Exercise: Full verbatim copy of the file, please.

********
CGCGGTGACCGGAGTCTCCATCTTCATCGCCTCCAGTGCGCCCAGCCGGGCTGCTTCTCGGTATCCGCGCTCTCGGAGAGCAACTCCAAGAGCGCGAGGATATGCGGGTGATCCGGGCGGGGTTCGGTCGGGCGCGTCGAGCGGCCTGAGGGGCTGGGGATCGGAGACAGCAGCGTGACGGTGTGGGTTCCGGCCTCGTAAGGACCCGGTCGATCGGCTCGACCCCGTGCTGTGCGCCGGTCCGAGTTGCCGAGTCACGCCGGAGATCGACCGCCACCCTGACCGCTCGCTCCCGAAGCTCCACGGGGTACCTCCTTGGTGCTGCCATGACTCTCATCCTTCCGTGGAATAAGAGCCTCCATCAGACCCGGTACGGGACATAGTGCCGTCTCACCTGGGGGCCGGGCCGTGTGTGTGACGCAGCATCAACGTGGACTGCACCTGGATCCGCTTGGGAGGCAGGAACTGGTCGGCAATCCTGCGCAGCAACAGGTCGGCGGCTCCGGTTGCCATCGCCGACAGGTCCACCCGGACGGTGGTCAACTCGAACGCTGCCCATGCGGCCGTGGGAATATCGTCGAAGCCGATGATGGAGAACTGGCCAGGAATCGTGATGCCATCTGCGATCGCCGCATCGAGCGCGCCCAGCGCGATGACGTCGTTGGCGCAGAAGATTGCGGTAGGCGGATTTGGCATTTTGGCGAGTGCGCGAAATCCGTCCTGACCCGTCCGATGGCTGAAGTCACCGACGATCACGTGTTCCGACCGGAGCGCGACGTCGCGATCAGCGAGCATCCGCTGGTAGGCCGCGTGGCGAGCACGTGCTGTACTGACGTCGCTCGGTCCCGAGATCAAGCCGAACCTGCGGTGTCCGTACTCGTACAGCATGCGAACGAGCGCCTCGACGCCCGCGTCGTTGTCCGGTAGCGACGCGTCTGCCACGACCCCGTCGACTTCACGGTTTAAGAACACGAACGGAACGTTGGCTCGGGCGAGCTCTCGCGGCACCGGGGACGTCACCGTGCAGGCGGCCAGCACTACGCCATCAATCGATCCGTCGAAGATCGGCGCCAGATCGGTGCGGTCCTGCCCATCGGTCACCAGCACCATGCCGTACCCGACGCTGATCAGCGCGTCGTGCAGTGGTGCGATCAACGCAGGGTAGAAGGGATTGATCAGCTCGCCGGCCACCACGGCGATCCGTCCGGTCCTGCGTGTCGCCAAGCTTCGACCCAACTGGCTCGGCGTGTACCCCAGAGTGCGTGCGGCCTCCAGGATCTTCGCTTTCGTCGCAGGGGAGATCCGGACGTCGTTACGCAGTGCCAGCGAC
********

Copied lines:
CGCGGTGACCGGAGTCTCCATCTTCATCGCCTCCAGTGCGCCCAGCCGGGCTGCTTCTCGGTATCCGCGCTCTCGGAGAGCAACTCCAAGAGCGCGAGGATATGCGGGTGATCCGGGCGGGGTTCGGTCGGGCGCGTCGAGCGGCCTGAGGGGCTGGGGATCGGAGACAGCAGCGTGACGGTGTGGGTTCCGGCCTCGTAAGGACCCGGTCGATCGGCTCGACCCCGTGCTGTGCGCCGGTCCGAGTTGCCGAGTCACGCCGGAGATCGACCGCCACCCTGACCGCTCGCTCCCGAAGCTCCACGGGGTACCTCCTTGGTGCTGCCATGACTCTCATCCTTCCGTGGAATAAGAGCCTCCATCAGACCCGGTACGGGACATAGTGCCGTCTCACCTGGGGGCCGGGCCGTGTGTGTGACGCAGCATCAACGTGGACTGCACCTGGATCCGCTTGGGAGGCAGGAACTGGTCGGCAATCCTGCGCAGCAACAGGTCGGCGGCTCCGGTTGCCATCGCCGACAGGTCCACCCGGACGGTGGTCAACTCGAACGCTGCCCATGCGGCCGTGGGAATATCGTCGAAGCCGATGATGGAGAACTGGCCAGGAATCGTGATGCCATCTGCGATCGCCGCATCGAGCGCGCCCAGCGCGATGACGTCGTTGGCGCAGAAGATTGCGGTAGGCGGATTTGGCATTTTGGCGAGTGCGCGAAATCCGTCCTGACCCGTCCGATGGCTGAAGTCACCGACGATCACGTGTTCCGACCGGAGCGCGACGTCGCGATCAGCGAGCATCCGCTGGTAGGCCGCGTGGCGAGCACGTGCTGTACTGACGTCGCTCGGTCCCGAGATCAAGCCGAACCTGCGGTGTCCGTACTCGTACAGCATGCGAACGAGCGCCTCGACGCCCGCGTCGTTGTCCGGTAGCGACGCGTCTGCCACGACCCCGTCGACTTCACGGTTTAAGAACACGAACGGAACGTTGGCTCGGGCGAGCTCTCGCGGCACCGGGGACGTCACCGTGCAGGCGGCCAGCACTACGCCATCAATCGATCCGTCGAAGATCGGCGCCAGATCGGTGCGGTCCTGCCCATCGGTCACCAGCACCATGCCGTACCCGACGCTGATCAGCGCGTCGTGCAGTGGTGCGATCAACGCAGGGTAGAAGGGATTGATCAGCTCGCCGGCCACCACGGCGATCCGTCCGGTCCTGCGTGTCGCCAAGCTTCGACCCAACTGGCTCGGCGTGTACCCCAGAGTGCGTGCGGCCTCCAGGATCTTCGCTTTCGTCGCAGGGGAGATCCGGACGTCGTTACGCAGTGCCAGCGAC